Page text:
American Toilets, Ukrainian Style

There are three essential items one should always carry in Ukraine: hand sanitizer, wipes, and toilet paper.

Public restrooms in Ukraine are my worst nightmare. Okay, maybe not my worst, but they are pretty close.

Now I’m pretty tough. I’ve been to Ukraine enough to know the ropes of public restrooms. I’m not bothered at all by the ones in the floor where you have to squat. Or the ones that stink to high heaven as if the sewers have been backed up for twenty years. Or the ones that are pretty much just a hole in a concrete slab in the middle of the countryside. Those are all fine. The really scary toilets are the ones just like ours in America. I quickly learned that people do not understand how to use these toilets. My best guess is that some Ukrainians think it is unsanitary to actually sit on the toilet seat. So what do they do? Apparently they hop up and squat.

Walking into a bathroom stall in a super fancy McDonald’s after holding on desperately for hours, only to find shoe prints on the bowl is approximately horrific.

But when you have to go… What can you do? Obviously, everyone else is doing it, and my bum is definitely not going anywhere near that nasty toilet seat. (May I reiterate at this point: wipes, paper, sanitizer!)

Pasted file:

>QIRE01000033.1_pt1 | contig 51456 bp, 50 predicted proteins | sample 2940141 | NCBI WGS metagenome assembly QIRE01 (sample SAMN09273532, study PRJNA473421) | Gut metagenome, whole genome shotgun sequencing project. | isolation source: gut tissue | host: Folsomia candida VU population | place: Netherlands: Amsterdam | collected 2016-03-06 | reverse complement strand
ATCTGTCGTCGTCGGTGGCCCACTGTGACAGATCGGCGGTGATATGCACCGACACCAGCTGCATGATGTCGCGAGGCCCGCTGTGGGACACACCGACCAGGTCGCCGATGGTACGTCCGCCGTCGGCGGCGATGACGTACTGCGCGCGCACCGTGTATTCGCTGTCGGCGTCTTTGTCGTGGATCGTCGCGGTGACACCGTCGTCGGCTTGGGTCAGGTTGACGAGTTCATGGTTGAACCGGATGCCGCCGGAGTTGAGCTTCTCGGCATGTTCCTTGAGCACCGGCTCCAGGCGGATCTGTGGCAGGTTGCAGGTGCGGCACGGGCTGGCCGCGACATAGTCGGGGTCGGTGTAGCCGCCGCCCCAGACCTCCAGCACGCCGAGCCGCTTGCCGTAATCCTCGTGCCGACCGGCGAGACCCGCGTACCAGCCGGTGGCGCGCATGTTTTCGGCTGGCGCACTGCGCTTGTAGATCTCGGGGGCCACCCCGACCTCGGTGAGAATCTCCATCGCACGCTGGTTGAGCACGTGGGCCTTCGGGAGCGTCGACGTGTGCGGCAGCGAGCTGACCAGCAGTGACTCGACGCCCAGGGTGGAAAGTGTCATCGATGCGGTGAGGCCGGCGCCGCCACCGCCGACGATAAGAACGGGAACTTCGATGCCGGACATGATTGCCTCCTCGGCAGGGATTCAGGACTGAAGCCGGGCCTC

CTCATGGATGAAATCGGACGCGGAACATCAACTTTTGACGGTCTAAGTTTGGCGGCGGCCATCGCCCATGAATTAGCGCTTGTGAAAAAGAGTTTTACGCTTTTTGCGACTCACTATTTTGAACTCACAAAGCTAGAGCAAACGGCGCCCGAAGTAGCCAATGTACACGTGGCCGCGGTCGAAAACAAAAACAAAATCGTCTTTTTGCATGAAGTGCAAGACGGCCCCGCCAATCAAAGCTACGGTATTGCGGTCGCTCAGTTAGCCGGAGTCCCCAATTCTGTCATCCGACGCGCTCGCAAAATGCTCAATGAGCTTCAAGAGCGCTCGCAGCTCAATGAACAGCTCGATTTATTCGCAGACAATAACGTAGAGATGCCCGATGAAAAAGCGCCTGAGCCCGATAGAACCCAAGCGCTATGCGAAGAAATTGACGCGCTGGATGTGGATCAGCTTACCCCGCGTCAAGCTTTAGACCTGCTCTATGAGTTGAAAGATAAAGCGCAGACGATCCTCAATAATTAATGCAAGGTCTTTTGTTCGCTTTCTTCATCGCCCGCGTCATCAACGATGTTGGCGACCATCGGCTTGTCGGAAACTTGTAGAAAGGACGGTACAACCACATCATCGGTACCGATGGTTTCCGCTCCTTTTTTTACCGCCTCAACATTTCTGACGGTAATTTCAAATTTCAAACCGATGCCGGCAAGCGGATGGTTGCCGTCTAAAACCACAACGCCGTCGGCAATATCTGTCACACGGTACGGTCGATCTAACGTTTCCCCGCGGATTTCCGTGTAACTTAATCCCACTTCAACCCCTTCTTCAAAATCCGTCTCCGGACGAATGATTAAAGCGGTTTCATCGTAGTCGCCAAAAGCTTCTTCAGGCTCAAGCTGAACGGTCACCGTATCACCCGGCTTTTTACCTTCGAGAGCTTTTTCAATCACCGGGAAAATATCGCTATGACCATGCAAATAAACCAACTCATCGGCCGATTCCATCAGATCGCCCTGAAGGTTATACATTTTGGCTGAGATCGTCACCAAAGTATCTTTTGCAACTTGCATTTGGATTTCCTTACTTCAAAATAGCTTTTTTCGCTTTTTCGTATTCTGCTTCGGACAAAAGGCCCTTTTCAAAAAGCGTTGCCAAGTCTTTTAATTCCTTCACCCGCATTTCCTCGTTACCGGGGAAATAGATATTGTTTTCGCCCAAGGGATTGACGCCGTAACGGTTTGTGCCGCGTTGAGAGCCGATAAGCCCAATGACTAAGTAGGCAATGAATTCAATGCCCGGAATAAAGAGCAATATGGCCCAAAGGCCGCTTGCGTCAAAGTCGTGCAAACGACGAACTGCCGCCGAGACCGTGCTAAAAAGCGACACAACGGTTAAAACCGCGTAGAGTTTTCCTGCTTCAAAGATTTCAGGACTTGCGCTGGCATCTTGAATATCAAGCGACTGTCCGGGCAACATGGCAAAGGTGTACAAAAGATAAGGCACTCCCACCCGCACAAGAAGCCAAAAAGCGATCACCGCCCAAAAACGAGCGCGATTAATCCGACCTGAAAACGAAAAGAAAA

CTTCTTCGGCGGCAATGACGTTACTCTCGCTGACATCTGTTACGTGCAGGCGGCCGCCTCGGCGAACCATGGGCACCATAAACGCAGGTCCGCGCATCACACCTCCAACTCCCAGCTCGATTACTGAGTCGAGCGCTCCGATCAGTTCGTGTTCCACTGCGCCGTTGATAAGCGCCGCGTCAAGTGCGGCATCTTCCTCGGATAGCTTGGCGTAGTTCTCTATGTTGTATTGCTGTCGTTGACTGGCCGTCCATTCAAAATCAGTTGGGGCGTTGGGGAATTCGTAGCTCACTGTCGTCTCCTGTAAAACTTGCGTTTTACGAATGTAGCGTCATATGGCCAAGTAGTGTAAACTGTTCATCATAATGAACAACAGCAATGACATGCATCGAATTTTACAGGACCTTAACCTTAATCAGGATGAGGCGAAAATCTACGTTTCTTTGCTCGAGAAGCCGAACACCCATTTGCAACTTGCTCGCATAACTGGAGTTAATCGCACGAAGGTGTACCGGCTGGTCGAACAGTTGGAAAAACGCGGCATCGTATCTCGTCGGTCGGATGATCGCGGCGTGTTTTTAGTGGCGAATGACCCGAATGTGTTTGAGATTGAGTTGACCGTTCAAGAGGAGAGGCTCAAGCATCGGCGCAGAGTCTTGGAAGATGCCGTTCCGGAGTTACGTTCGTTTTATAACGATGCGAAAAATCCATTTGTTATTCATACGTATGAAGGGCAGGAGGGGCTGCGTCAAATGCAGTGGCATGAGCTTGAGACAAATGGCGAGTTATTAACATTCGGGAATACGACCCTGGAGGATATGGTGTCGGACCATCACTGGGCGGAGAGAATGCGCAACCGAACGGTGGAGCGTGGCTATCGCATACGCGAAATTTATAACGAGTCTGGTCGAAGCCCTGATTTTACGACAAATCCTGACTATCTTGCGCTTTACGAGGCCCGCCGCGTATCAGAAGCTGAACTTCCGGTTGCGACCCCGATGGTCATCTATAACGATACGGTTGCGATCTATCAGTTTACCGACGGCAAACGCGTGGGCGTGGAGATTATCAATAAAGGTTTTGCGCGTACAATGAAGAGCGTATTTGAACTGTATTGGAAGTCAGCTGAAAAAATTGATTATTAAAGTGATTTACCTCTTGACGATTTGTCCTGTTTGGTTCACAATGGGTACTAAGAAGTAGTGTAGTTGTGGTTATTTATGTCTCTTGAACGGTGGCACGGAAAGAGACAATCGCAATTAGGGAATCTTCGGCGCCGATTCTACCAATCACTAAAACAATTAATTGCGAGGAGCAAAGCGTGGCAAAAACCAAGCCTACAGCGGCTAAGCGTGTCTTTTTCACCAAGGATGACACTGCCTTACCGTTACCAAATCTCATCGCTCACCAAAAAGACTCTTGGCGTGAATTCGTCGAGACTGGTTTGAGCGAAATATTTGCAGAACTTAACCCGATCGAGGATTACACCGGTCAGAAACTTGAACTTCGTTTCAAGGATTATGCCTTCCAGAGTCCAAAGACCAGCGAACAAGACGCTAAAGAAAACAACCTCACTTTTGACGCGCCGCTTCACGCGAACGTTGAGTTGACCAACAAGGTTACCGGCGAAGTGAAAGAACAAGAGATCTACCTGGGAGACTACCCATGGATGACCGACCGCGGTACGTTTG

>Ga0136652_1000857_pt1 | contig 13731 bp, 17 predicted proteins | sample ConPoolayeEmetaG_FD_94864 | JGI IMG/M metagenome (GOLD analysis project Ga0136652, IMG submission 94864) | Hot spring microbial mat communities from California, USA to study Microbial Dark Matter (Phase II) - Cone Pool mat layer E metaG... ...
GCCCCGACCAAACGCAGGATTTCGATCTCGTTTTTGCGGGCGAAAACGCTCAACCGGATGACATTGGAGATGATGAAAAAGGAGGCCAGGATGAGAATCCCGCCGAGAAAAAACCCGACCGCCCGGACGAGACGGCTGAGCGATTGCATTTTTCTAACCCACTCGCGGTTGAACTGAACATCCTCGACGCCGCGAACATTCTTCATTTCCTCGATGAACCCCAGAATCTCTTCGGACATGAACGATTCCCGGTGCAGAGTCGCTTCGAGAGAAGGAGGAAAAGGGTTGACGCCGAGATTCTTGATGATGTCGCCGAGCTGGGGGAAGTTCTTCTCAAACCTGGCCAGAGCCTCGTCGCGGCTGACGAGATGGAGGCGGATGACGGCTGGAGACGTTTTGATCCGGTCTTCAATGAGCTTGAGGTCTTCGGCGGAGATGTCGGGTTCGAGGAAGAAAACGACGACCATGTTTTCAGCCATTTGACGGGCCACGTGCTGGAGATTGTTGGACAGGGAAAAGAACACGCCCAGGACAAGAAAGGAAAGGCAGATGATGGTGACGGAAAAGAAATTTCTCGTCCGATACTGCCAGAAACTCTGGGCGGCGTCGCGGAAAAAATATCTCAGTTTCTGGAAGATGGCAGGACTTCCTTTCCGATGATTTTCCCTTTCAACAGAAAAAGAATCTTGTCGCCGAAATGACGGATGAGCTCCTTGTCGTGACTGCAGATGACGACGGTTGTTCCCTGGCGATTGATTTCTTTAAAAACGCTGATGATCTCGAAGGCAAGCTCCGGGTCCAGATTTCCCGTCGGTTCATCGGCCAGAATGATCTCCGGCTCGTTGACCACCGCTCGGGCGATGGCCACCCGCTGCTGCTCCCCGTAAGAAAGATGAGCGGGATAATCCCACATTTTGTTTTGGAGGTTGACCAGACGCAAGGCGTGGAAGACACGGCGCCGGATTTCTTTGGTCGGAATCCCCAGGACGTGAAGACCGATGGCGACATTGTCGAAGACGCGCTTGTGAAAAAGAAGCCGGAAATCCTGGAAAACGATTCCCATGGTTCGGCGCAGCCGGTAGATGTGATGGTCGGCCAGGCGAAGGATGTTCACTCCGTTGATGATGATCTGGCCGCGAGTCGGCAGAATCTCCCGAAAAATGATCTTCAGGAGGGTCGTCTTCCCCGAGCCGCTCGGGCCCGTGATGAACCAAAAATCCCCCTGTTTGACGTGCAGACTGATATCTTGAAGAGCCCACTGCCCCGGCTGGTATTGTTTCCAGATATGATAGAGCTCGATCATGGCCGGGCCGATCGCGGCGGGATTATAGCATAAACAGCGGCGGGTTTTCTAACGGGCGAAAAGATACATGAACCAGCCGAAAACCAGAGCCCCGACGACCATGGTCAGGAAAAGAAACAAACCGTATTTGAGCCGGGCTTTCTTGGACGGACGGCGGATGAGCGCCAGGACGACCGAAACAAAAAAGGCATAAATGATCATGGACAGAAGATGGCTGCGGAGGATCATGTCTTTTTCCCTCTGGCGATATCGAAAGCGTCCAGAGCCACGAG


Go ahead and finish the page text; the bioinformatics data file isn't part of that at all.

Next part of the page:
But once, after doing as they do in Ukraine and thinking myself very Ukrainian for it, I got caught. The next lady in line, an older Ukrainian woman, saw the seat after I exited the stall and bawled me out right there in the restroom. My Russian was not that great at the time, but I understood enough to know she was yelling something to the effect of “don’t you people know you’re supposed to put your bottom on the seat and not your feet?” The repeated smacking of her bum and thigh might have been a clue also. I’m thankful she was smacking her own, and not mine.

She was very not happy.

And the lady cleaning the sink kept right on scrubbing like it happened all the time.

Well, it would have been pointless to try to explain that at least five other people had squatted on that seat before me. (This is why you always carry wipes with you. And sanitizer. And toilet paper.)

So when an angry Ukrainian zhenschina shoves a wad of paper towels at you, what do you do? Why, you take the wad of towels and you clean the seat for her. And then you write about it.

Because you have not fully experienced Kyiv, Ukraine until you have been yelled at by a Ukrainian woman and cleaned a Ukrainian toilet.

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6 responses to “American Toilets, Ukrainian Style

  1. Well I could say some things about the first time I saw a toilet in Japan. It was a nice pretty porcelain toilet…in the floor. I was told they were all like that except the ones on the American military bases. You squatted if you had a lot of business to take care of. I have never forgotten that time I went into the public toilet.

  2. Aww…I could see myself coming close to bursting into tears if someone yelled at me like that. haha But I would probably do the same thing, and clean it for her. I didn’t know toilets were so different over there!

    • Oh, I very nearly did cry. And I’m pretty sure I was rockin’ the deer-in-the-headlights look too! I swore I would never tell a soul; I was so embarrassed. But the other day I decided I was finally secure enough to post this :p And also use it to forewarn any first timers who might be heading that Ukrainian lady’s way. :)

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